It’s easy to blame the web for the decline in newspaper sales. Like most industries, there’s always a need to find an easy answer to what went wrong, but this is too simplistic. Why did sales fall off the end of the cliff?
The reality is much more complex than the emergence of the web. The internet wasn’t just switched on in 2006 and the world came to an end. Why 2006?
Having emptied my briefcase for the first time since 1987, I came across some fascinating sales figures from a couple of newspapers I was lucky enough to have worked for.
What they clearly highlight is that for regional newspapers life was pretty rosy until this point.
The figures I found, even with the bulks taken out, show that though sales were on the way down, it was a steady, moderate decline, not the 10-20 per cents we are seeing now.
So, from the early 80s until 2006 the average annual sales decline according to my stats was around -2.6% for the newspapers I worked for. Many editors would give their right hand for this result today.
Then we hit 2006. Suddenly the average sale loss hit between six and seven per cent, for some it was even heavier losses.
This became the trend for a few years until around 2012 when newspapers, if they hadn’t already, started hitting the double digit sales decline. Today, other than the odd exception, most of the decline sits unhappily above 10 per cent.
Those which aren’t quite there are often the smaller selling newspapers which have probably hit the plateau of decline. Indeed, if they were in double figures they would be shut or free within a couple of years.
What this decline does show is that the web is not the only excuse for the sales loss. The web has been around for many more years than the last nine years of rapid decline.
I accept that newspapers pay more attention to it than ever before, but that’s because the newspaper sales decline has speeded this process up. What actually happened in those dark days of 2006?
The truth is that the advertising income suddenly collapsed, particularly classified, and owners realised that the regional newspapers were no longer cash cows.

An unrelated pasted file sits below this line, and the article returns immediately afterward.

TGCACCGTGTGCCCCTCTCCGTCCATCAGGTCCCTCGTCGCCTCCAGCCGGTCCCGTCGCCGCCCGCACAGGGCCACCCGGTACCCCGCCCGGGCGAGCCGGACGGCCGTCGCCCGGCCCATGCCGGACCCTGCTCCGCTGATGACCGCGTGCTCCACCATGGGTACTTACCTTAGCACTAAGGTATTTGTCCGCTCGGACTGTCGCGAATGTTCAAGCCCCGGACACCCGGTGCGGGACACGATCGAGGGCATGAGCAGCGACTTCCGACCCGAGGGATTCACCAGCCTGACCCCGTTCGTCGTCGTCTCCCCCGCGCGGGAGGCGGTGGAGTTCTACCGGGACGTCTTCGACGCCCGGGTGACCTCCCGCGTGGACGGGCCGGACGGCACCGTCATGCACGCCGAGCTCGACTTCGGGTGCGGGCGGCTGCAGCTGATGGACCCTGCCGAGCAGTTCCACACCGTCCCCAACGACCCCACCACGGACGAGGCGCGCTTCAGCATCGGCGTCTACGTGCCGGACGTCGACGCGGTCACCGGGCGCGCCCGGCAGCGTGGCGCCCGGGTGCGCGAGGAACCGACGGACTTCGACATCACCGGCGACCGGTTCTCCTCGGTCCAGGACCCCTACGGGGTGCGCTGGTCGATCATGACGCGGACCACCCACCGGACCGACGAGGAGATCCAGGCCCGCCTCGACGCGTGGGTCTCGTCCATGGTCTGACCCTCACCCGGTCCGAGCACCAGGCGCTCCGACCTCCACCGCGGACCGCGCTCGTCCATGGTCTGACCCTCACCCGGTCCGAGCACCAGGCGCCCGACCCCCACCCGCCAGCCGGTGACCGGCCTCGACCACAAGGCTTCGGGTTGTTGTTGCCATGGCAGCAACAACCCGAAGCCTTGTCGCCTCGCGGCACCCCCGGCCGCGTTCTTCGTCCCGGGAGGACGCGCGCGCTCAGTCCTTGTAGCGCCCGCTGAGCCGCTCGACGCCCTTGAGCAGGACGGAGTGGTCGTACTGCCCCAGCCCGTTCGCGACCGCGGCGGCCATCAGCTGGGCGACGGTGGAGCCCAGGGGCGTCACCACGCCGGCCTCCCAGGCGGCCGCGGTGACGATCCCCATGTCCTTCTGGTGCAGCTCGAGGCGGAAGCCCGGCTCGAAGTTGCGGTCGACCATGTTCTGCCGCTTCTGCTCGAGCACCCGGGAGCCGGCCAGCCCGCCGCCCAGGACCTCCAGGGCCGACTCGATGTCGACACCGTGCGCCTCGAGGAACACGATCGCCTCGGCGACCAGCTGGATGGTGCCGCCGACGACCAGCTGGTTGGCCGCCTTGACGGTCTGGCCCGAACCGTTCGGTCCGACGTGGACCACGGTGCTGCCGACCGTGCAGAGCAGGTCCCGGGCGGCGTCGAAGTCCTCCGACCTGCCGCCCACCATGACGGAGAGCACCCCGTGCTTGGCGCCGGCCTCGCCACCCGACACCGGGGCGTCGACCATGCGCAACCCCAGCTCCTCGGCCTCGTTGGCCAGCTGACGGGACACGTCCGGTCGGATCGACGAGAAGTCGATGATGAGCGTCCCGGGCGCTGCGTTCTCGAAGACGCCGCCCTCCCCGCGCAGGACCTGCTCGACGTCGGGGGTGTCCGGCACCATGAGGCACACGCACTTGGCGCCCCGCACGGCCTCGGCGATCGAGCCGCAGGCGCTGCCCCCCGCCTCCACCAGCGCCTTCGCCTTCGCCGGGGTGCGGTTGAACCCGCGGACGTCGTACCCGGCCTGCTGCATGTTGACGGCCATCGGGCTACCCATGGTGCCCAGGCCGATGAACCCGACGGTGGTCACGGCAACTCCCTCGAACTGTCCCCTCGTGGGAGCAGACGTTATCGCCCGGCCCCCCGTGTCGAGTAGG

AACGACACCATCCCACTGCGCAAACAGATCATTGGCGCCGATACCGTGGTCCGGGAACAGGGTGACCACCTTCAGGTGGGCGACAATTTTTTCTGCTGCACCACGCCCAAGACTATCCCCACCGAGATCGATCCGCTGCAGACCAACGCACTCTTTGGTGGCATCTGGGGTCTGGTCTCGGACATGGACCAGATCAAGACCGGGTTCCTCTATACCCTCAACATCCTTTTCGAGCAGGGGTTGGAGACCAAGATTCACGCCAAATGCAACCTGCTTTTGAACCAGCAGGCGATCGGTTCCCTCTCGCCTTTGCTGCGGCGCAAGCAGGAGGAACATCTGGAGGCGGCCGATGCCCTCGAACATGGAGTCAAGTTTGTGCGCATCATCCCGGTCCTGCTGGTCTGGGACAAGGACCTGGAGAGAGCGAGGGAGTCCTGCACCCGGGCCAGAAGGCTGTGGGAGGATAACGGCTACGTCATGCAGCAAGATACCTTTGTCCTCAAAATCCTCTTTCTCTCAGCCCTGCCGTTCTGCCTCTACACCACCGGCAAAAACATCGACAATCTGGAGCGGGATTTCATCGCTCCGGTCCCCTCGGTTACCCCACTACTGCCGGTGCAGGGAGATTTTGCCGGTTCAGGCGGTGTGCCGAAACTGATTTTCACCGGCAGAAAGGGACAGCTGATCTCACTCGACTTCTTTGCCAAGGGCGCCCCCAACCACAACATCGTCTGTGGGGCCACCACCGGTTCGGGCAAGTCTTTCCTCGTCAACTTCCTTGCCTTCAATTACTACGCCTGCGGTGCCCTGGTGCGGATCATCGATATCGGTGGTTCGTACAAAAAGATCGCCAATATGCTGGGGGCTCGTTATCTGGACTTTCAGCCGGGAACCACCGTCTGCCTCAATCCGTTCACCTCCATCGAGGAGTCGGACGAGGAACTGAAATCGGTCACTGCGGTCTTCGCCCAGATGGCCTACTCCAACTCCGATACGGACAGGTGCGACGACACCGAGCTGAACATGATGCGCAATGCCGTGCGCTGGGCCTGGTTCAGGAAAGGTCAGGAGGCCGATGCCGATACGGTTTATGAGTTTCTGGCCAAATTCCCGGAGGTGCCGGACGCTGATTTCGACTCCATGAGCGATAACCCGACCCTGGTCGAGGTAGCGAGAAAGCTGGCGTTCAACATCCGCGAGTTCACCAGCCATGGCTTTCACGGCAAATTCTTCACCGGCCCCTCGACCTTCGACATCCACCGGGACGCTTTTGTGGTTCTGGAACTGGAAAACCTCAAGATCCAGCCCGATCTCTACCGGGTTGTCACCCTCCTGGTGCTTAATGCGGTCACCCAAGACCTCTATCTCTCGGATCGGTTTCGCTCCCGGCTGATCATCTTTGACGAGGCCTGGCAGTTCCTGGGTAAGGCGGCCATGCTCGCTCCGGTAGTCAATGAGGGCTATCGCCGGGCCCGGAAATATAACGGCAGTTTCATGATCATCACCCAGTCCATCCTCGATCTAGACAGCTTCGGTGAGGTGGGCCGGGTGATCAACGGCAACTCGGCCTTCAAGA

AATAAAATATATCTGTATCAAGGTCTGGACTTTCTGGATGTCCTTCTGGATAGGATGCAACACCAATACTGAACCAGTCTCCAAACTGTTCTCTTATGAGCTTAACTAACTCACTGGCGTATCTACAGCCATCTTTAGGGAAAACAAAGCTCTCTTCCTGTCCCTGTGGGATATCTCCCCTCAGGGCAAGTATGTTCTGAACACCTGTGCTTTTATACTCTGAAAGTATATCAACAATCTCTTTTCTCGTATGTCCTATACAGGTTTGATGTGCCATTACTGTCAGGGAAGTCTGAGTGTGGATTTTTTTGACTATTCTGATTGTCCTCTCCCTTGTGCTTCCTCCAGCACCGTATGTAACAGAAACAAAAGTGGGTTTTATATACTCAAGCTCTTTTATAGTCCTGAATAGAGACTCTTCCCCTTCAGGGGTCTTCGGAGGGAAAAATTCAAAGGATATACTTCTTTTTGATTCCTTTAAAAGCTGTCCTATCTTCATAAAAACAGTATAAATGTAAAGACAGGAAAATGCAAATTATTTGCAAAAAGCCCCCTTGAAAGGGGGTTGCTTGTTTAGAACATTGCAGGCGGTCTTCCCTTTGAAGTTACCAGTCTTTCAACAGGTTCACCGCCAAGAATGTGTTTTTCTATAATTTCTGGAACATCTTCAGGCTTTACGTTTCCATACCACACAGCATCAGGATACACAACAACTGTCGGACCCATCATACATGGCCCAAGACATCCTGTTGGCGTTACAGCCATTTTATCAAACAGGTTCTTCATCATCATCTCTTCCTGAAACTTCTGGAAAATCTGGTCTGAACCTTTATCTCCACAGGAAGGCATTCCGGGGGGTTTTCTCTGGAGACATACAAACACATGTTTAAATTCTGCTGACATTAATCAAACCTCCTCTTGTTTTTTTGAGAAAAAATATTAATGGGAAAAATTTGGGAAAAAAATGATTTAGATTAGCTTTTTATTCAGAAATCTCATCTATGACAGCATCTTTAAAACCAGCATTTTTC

One regional newspaper owner used to call their regional papers the jewel in his crown as the millions rolled in. But it was in 2006 that they suddenly disappeared off the face of the earth, the royal visits to the provinces ended, never to return.
With the prospect of incomes on the slide there was an invasion of grey-suited consultants. They entered the offices to start their bean counting. What was sad about the process of dismantling the business was that these poor folk knew nothing about newspapers.
I remember well being questioned why one reporter had only written 10 stories in a month and another 200. The answer was simple.
One was an investigative reporter who helped to jail a county council leader. These kind of stories cannot be knocked out in five minutes, the other reporter was a junior who spent their time banging out nibs.
But they just didn’t get it and asked how many stories could be written in an hour, in two hours. How many pages could be subbed in an hour or a day?
By the way, the target was to sub eight pages a day. I recommend any sub/content editor to see if they can sub eight pages a day based on a reasonably high story count and small ads. It’s really tough, no chance of a lunch break.
So with incomes down, staff cuts, getting rid of editions, reducing the covering of courts and council, reducing pagination, printing on toilet paper, increasing cover price, oh, and a bigger emphasis of the web, sales started to dip dramatically. The perfect storm.
Ok, I can’t hang my coat on any one of these being completely responsible for the sales decline. Collectively, however, they are a potent force. What it does mean, however, is that the evil web is not necessarily to blame.
Equally, the web is not the part of the business which will prop up the newspapers either. Yep, we all know the truth, that however you fiddle the figures or get the poor advertising folk to flog ads online, the chances of making up for print revenue decline via the web is as unlikely as England winning the Ashes this year or anyone considering that George Bush was a great president.
If it could, we wouldn’t have seen the cuts that have really impacted on the business. Peter Preston’s article for the Guardian reinforced this view this week, you can read it here http://bit.ly/1AGm0FA
Peter has viewed the latest figures from Murdoch’s paywall sites and the Mail online. The paywall was designed so that digital money covers the loss of print advertising and cover-price cash. Unfortunately, it’s not working.
At the Mail, growth was scheduled at 40% year on year, to bring in £100m in ads online this financial year and make up for the decline in print revenue.
However, growth has dropped to 20%, the half-year digital ad take, at £36m, makes £100m seem a distant dream. I don’t have all the figures to hand, but you can only think that this is a similar picture across all national and regional press.
So, I go back to my argument in my last post. Surely, all newspapers need to look outside the newspaper/web model? Specific apps, with great content, written by expert journalists cornering the market in their subject might be the way forward.
Remember, mass media has gone. Personal media is the way forward, so deliver personal media. What do advertisers crave most? They want to know that their adverts and promotions hit the bullseye (target audience) like darts champ Phil ‘the Power’ Taylor in his glory days.
This is what apps can do. Why not give it a go?